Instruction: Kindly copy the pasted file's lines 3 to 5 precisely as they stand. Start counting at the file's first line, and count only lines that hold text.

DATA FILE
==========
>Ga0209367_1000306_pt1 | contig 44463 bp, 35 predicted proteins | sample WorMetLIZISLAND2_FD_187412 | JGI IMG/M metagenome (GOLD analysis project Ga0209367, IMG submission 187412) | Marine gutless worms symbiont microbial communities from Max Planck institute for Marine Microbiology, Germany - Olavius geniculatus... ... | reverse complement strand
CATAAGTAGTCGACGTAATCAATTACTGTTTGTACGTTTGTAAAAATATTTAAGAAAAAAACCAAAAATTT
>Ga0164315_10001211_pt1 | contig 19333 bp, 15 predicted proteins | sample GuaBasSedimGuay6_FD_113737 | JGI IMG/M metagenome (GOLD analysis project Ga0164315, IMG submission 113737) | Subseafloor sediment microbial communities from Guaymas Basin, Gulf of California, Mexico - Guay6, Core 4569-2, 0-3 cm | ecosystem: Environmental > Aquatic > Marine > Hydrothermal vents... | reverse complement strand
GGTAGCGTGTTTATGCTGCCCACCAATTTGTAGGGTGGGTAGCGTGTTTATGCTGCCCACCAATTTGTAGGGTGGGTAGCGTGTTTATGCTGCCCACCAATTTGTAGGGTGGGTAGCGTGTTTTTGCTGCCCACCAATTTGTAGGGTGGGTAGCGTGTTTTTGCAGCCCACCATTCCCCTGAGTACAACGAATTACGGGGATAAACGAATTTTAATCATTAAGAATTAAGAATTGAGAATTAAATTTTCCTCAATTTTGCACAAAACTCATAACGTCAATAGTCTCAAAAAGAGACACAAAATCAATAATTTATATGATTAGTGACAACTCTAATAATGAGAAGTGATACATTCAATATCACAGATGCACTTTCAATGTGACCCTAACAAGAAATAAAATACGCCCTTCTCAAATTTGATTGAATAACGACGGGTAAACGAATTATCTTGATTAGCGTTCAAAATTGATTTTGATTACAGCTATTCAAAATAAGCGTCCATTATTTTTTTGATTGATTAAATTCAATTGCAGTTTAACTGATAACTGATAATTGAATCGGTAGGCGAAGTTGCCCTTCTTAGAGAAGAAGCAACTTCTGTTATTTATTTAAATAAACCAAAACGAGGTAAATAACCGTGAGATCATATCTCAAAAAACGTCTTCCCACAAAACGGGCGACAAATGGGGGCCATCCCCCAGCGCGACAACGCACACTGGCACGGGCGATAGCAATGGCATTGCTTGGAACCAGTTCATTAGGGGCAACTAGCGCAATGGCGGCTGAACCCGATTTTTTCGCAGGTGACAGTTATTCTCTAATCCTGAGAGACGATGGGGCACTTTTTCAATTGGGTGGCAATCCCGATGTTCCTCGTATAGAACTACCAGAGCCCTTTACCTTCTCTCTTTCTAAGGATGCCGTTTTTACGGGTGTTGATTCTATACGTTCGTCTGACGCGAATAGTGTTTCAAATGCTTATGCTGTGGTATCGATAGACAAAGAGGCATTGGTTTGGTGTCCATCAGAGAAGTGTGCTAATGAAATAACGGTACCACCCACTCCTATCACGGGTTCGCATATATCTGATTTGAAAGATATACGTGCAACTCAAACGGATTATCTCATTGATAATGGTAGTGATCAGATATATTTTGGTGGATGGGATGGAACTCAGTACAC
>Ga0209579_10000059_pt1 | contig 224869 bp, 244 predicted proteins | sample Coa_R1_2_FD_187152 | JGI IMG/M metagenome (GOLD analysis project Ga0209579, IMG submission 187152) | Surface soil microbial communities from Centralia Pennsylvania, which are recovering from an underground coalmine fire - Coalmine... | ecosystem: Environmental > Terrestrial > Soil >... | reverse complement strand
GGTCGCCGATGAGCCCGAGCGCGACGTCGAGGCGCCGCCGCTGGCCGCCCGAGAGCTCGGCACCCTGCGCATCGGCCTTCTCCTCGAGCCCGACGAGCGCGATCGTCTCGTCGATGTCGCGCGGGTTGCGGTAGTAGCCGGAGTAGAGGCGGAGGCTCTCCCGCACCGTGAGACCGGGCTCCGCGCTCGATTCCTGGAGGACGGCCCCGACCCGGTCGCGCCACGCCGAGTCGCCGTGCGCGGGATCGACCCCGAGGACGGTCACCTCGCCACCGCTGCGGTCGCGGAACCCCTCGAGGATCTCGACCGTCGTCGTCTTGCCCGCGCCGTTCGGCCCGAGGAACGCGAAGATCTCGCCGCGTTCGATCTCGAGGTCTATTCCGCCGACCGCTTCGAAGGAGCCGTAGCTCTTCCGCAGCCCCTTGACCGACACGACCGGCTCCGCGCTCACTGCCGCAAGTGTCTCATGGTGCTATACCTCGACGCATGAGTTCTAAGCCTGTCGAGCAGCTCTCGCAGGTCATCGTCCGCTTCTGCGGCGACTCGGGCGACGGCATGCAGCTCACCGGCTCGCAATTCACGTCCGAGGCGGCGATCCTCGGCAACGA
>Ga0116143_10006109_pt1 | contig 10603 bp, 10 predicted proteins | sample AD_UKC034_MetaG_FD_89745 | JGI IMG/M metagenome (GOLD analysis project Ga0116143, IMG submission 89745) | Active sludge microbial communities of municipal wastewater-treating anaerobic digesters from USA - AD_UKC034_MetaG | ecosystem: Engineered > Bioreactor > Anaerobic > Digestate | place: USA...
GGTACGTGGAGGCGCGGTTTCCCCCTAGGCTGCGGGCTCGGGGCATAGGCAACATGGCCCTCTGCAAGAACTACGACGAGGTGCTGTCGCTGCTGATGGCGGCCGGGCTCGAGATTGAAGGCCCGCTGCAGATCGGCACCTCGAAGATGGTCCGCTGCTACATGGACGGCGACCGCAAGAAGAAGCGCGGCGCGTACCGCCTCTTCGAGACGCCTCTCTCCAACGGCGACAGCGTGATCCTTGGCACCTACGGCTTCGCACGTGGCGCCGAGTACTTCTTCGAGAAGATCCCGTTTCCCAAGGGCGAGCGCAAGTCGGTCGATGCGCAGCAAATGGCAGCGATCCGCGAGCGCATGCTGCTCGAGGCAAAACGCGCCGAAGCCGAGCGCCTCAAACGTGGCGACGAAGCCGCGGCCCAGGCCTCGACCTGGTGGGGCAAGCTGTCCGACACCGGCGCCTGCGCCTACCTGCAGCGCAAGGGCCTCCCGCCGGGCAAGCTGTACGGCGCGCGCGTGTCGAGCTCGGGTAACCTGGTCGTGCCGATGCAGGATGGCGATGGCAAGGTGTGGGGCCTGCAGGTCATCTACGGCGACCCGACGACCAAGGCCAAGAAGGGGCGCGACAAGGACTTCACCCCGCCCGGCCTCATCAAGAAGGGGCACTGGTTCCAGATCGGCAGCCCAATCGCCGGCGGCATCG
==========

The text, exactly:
>Ga0164315_10001211_pt1 | contig 19333 bp, 15 predicted proteins | sample GuaBasSedimGuay6_FD_113737 | JGI IMG/M metagenome (GOLD analysis project Ga0164315, IMG submission 113737) | Subseafloor sediment microbial communities from Guaymas Basin, Gulf of California, Mexico - Guay6, Core 4569-2, 0-3 cm | ecosystem: Environmental > Aquatic > Marine > Hydrothermal vents... | reverse complement strand
GGTAGCGTGTTTATGCTGCCCACCAATTTGTAGGGTGGGTAGCGTGTTTATGCTGCCCACCAATTTGTAGGGTGGGTAGCGTGTTTATGCTGCCCACCAATTTGTAGGGTGGGTAGCGTGTTTTTGCTGCCCACCAATTTGTAGGGTGGGTAGCGTGTTTTTGCAGCCCACCATTCCCCTGAGTACAACGAATTACGGGGATAAACGAATTTTAATCATTAAGAATTAAGAATTGAGAATTAAATTTTCCTCAATTTTGCACAAAACTCATAACGTCAATAGTCTCAAAAAGAGACACAAAATCAATAATTTATATGATTAGTGACAACTCTAATAATGAGAAGTGATACATTCAATATCACAGATGCACTTTCAATGTGACCCTAACAAGAAATAAAATACGCCCTTCTCAAATTTGATTGAATAACGACGGGTAAACGAATTATCTTGATTAGCGTTCAAAATTGATTTTGATTACAGCTATTCAAAATAAGCGTCCATTATTTTTTTGATTGATTAAATTCAATTGCAGTTTAACTGATAACTGATAATTGAATCGGTAGGCGAAGTTGCCCTTCTTAGAGAAGAAGCAACTTCTGTTATTTATTTAAATAAACCAAAACGAGGTAAATAACCGTGAGATCATATCTCAAAAAACGTCTTCCCACAAAACGGGCGACAAATGGGGGCCATCCCCCAGCGCGACAACGCACACTGGCACGGGCGATAGCAATGGCATTGCTTGGAACCAGTTCATTAGGGGCAACTAGCGCAATGGCGGCTGAACCCGATTTTTTCGCAGGTGACAGTTATTCTCTAATCCTGAGAGACGATGGGGCACTTTTTCAATTGGGTGGCAATCCCGATGTTCCTCGTATAGAACTACCAGAGCCCTTTACCTTCTCTCTTTCTAAGGATGCCGTTTTTACGGGTGTTGATTCTATACGTTCGTCTGACGCGAATAGTGTTTCAAATGCTTATGCTGTGGTATCGATAGACAAAGAGGCATTGGTTTGGTGTCCATCAGAGAAGTGTGCTAATGAAATAACGGTACCACCCACTCCTATCACGGGTTCGCATATATCTGATTTGAAAGATATACGTGCAACTCAAACGGATTATCTCATTGATAATGGTAGTGATCAGATATATTTTGGTGGATGGGATGGAACTCAGTACAC
>Ga0209579_10000059_pt1 | contig 224869 bp, 244 predicted proteins | sample Coa_R1_2_FD_187152 | JGI IMG/M metagenome (GOLD analysis project Ga0209579, IMG submission 187152) | Surface soil microbial communities from Centralia Pennsylvania, which are recovering from an underground coalmine fire - Coalmine... | ecosystem: Environmental > Terrestrial > Soil >... | reverse complement strand